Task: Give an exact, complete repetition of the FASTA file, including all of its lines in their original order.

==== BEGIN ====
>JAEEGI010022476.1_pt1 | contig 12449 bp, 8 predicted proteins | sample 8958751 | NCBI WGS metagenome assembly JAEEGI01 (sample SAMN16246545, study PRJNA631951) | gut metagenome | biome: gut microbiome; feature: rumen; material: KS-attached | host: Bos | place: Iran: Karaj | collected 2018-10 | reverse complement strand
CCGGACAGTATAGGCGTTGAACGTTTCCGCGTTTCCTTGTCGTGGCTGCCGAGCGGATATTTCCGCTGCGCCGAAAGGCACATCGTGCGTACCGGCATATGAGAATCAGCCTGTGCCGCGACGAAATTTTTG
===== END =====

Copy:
>JAEEGI010022476.1_pt1 | contig 12449 bp, 8 predicted proteins | sample 8958751 | NCBI WGS metagenome assembly JAEEGI01 (sample SAMN16246545, study PRJNA631951) | gut metagenome | biome: gut microbiome; feature: rumen; material: KS-attached | host: Bos | place: Iran: Karaj | collected 2018-10 | reverse complement strand
CCGGACAGTATAGGCGTTGAACGTTTCCGCGTTTCCTTGTCGTGGCTGCCGAGCGGATATTTCCGCTGCGCCGAAAGGCACATCGTGCGTACCGGCATATGAGAATCAGCCTGTGCCGCGACGAAATTTTTG